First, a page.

Salmo trutta is a common trout known by two different common names reflecting the alternative ecological strategies and associated morphological characteristics of this species. The freshwater morphs (Salmo trutta morpha fario and S. trutta morpha lacustris) are known as brown trout. Sea trout is the anadromous morph, which migrates between the ocean where it spends most of its life, and spawning grounds in freshwater. These two morphs, which often share the same breeding grounds (sympatric distribution) have in the past been classified as distinct species. The morphs do interbreed, but the extent of reproductive isolation between them varies by location and some studies have found genetic differentiation between morphs inhabiting the same territory.
Although native to Europe, northern Africa and western Asia, S. trutta has been widely introduced for aquaculture and recreational fishing purposes and is found in streams, lakes, and coastal areas throughout the world. Brown trout commonly grow to 13-16 inches long, and often longer; sea-run morphs are larger and can be found up to 30 pounds and 3 feet long. An aggressive species, S. trutta has been responsible for declines in native fish populations, for example in the Great Lakes, where they displaced Arctic greyling (Thymallus arcticus) and in California, where they threaten native golden trout Oncorhynchus mykiss aguabonita and Dolly Varden (Salvelinus malma). This species was nominated as one of the world’s 100 worst invasive species by the Invasive Species Specialist Group (ISSG).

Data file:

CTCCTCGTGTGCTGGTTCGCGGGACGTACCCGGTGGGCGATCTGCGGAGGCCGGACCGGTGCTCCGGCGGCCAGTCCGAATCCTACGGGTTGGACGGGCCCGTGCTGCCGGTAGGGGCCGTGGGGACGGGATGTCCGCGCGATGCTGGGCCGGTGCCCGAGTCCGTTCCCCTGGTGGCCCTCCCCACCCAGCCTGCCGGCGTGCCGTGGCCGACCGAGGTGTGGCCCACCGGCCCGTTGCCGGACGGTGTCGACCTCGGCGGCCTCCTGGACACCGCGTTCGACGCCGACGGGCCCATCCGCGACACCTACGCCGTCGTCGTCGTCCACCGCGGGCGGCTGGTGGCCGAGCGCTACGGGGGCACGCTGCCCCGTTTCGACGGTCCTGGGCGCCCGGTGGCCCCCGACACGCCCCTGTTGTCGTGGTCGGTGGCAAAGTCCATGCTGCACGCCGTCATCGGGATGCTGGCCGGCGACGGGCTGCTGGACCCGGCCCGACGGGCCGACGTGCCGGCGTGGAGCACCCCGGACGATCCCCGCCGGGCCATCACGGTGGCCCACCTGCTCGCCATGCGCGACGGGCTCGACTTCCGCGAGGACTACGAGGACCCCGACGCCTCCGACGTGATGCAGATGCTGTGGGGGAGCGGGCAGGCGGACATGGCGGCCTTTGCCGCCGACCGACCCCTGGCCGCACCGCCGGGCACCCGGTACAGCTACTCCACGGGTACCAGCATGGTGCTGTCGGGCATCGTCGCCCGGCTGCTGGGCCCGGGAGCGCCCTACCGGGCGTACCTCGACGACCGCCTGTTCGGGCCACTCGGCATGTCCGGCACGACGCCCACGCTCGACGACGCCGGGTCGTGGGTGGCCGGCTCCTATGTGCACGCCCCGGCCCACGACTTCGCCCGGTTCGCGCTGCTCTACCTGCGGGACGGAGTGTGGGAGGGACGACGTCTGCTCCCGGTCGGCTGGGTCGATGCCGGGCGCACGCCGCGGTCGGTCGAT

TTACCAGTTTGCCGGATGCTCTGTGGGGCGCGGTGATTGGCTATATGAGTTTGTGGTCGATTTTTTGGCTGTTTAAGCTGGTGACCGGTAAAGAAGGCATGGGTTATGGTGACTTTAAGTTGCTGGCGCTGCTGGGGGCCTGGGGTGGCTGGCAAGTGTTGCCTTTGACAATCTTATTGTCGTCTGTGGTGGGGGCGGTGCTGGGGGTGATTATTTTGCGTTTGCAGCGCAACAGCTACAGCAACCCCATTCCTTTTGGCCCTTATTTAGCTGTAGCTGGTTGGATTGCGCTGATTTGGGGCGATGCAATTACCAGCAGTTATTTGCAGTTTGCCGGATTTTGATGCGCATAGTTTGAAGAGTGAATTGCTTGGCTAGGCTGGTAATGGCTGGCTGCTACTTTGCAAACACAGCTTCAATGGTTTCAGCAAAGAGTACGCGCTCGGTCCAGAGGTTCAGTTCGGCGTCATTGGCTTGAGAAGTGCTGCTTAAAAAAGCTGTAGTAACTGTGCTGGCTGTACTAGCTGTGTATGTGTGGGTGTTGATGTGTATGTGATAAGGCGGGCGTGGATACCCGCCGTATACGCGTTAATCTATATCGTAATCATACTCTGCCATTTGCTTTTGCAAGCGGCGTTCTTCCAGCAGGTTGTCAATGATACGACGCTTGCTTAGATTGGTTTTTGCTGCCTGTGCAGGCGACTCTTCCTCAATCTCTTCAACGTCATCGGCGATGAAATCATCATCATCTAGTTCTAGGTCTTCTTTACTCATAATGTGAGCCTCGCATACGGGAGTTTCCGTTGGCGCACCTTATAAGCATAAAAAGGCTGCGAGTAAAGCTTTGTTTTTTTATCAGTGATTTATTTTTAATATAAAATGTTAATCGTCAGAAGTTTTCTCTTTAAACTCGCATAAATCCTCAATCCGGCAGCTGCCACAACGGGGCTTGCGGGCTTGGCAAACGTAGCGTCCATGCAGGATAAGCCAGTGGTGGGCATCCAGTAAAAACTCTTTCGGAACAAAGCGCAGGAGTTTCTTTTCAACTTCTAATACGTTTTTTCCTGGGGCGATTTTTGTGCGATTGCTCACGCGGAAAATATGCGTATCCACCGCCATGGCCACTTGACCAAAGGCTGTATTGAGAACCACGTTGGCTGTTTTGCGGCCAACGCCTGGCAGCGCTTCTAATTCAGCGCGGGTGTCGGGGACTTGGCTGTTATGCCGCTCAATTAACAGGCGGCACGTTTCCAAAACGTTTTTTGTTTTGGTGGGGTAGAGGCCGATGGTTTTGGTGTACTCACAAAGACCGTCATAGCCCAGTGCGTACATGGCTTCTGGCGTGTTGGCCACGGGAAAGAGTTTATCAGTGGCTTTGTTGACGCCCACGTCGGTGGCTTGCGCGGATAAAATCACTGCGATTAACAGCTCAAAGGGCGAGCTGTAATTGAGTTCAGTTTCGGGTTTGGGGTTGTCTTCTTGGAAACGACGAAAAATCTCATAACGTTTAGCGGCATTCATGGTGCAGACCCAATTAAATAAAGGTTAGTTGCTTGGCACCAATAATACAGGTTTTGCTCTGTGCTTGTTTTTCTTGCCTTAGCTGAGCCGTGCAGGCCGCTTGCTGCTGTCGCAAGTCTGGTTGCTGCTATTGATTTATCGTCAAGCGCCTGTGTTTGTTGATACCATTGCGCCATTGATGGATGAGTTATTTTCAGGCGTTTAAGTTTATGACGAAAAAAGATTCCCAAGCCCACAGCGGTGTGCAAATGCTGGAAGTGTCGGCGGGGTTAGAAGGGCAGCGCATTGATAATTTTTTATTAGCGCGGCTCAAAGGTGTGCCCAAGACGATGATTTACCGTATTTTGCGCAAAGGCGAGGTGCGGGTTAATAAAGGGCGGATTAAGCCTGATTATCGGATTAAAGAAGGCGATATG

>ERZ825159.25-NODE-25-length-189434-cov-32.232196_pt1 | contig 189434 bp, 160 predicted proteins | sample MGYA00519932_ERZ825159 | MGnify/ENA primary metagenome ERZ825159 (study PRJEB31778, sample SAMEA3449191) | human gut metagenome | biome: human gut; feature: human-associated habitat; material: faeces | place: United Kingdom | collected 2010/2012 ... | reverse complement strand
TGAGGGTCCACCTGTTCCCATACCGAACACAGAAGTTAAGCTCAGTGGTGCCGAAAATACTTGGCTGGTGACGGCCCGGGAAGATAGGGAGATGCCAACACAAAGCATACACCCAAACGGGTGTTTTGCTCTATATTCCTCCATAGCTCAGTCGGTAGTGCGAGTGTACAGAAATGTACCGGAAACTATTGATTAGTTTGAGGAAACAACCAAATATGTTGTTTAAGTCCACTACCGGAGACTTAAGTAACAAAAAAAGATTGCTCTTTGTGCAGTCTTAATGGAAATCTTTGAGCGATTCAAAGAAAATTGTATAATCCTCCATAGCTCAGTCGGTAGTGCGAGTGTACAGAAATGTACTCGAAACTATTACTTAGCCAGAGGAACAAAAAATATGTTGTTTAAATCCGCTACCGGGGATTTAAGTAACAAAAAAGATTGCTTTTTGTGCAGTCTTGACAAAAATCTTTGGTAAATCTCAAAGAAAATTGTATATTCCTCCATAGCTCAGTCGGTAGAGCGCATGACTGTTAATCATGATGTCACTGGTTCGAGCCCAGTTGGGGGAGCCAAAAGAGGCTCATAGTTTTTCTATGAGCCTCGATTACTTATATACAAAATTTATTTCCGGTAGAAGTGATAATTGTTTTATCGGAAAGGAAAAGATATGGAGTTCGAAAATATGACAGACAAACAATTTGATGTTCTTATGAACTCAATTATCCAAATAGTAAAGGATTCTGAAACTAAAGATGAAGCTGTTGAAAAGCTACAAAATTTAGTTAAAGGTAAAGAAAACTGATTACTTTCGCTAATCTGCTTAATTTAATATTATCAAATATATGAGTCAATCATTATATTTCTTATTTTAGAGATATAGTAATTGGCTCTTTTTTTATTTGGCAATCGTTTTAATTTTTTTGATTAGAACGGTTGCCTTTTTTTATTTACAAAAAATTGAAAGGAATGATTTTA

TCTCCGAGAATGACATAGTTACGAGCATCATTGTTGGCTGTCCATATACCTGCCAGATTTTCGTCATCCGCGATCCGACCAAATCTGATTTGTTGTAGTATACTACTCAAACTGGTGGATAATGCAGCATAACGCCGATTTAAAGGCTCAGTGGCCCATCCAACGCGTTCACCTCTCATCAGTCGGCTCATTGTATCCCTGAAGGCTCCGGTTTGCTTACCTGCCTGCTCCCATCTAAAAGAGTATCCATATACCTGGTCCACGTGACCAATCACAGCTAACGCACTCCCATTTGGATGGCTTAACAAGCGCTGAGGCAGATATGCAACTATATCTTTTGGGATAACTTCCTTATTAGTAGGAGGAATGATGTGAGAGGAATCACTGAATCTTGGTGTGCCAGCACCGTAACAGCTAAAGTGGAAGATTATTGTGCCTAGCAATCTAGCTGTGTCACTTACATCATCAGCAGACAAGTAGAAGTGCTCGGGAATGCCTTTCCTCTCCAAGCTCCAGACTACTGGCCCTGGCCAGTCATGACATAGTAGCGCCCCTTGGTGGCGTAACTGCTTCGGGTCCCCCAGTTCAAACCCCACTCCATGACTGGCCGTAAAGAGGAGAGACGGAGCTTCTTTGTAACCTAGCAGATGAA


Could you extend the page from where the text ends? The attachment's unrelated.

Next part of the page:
(Charles et al 2005; Fuller, Larson and Fusaro 2012; Global Invasive Species Database, Invasive Species Specialist Group; Idema 1999; "http://en.wikipedia.org/w/index.php?title=Brown_trout&oldid=471347081">Wikipedia 2012)